Audience members expecting a buoyant tale of happy ever after will have left Chapter with quite a surprise this evening after Theatr Iolo and Invisible Ink’s production of The Magic Toyshop. Based on the gothic fairy-tale penned by Angela Carter, famed for her feminist and magical realism, the story explores the eerie world of forbidden desires and dark family secrets.
Following the death of her family, 15 year old Melanie is transported away from the classic, middle-class comforts of her safe, idealistic life into a parallel world. Put in the care of her twisted Uncle Philip, her world turns a darker shade of black as the demented threads of her new family home quickly start to unravel, and an unsettling world of living dolls, abuse and incest rise to the surface.
The stage was used with strong effect, with elements of the set being transformed with ease, intensified by an interesting and intense use of lighting. The five person cast was overall an effective team, although certain members of the cast quite easily outshone others. Comedy was interspersed throughout which helped to reinforce the dark, Gothic undertones of the play; unfortunately, I did feel like this needed to be emphasised even further. For such a disturbing (strike – incredibly disturbing. Certain parts left me feeling quite uncomfortable) story line, I wasn’t overwhelmed by the darkness of the production. Perhaps that was not the intention; and I can understand the way it was presented would appeal to a wider audience. For my personal taste, if something is dark I want it to be dark!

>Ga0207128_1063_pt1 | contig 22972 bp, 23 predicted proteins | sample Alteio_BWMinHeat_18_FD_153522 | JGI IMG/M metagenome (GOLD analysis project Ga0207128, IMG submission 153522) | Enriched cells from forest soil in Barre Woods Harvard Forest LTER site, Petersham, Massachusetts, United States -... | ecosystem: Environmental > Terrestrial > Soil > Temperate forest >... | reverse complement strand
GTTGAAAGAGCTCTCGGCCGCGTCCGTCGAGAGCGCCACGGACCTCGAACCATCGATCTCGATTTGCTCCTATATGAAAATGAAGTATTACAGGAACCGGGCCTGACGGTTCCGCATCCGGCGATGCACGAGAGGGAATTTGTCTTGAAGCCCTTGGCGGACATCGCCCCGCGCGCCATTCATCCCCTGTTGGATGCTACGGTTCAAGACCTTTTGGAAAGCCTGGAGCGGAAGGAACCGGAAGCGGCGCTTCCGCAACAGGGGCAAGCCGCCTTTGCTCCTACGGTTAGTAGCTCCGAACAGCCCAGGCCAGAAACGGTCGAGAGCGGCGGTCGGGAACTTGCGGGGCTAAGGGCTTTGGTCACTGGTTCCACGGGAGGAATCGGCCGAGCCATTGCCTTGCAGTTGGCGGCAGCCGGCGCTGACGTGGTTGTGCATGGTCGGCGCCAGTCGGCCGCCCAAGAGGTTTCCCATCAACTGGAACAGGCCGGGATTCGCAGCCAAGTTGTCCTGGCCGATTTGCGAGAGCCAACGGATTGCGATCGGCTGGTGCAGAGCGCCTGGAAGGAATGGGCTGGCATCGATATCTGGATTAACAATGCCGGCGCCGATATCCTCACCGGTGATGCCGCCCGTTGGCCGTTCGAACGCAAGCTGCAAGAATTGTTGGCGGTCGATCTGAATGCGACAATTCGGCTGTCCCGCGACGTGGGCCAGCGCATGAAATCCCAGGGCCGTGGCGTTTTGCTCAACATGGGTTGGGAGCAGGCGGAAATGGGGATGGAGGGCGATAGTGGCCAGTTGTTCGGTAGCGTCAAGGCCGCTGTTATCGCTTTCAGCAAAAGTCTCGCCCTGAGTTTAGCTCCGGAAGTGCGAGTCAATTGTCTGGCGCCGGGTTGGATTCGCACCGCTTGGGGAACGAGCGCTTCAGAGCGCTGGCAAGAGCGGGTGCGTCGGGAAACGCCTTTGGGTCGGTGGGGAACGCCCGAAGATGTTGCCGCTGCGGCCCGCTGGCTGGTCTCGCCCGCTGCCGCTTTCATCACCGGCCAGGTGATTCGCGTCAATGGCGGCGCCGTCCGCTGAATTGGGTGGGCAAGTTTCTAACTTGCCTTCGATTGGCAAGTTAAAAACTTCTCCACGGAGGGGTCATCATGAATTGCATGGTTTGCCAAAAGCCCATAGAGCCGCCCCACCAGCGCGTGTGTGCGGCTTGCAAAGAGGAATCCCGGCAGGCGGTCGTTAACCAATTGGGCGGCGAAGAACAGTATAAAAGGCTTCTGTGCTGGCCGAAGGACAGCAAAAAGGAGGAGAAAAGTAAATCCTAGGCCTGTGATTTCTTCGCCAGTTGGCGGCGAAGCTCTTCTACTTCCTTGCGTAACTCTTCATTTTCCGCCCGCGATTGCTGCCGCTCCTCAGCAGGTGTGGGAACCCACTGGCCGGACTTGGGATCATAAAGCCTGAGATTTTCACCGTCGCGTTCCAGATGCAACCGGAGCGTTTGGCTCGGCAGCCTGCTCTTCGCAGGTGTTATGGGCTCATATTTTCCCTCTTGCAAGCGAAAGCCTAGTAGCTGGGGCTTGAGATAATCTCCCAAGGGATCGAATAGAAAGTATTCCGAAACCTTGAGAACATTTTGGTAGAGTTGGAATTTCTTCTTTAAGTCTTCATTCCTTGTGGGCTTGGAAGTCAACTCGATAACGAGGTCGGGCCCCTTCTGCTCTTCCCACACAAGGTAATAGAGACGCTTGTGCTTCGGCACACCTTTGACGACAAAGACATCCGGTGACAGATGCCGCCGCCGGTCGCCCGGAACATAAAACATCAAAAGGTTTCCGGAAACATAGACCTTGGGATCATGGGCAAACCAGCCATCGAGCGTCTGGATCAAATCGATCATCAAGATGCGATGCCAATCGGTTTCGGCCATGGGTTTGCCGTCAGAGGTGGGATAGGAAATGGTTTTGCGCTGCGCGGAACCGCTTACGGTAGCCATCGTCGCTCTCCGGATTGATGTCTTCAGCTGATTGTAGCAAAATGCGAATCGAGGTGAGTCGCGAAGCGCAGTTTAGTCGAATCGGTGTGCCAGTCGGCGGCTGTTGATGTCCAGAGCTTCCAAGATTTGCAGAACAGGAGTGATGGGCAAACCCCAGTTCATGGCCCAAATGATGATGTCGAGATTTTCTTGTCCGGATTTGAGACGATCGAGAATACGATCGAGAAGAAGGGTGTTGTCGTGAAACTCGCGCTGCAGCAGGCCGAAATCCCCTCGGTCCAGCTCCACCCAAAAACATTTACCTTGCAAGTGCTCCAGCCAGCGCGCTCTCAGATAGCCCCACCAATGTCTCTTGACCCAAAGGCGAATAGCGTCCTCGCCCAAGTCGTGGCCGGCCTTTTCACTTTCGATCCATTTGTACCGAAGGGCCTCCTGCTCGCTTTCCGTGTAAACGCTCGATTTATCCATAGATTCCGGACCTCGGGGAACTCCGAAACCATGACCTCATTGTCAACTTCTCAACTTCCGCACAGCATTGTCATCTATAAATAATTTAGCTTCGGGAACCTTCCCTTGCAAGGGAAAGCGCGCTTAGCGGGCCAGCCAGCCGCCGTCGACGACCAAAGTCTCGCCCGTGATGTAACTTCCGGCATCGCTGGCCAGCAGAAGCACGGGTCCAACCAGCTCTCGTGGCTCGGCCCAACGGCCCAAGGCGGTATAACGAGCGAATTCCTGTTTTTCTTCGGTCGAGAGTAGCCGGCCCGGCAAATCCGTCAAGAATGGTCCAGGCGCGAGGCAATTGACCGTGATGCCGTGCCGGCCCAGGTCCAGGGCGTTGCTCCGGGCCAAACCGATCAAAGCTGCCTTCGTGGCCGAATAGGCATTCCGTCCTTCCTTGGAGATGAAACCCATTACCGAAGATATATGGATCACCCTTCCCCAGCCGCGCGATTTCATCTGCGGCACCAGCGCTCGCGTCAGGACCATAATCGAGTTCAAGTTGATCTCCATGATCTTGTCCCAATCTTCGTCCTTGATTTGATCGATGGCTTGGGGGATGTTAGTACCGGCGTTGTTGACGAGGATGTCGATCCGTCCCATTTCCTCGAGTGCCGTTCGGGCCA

Ignoring the (at times) disjointed and unexplained narrative, The Magic Toyshop did entertain. It was not quite what I expected, but it did deliver a thought-provoking piece of theatre. Whatever your response, it will totally engross, baffle, shock and disturb; for that alone, this one is worth a watch.
The Magic Toyshop plays at Chapter Arts Centre until Saturday 17th May. For tickets and information, visit the Chapter website.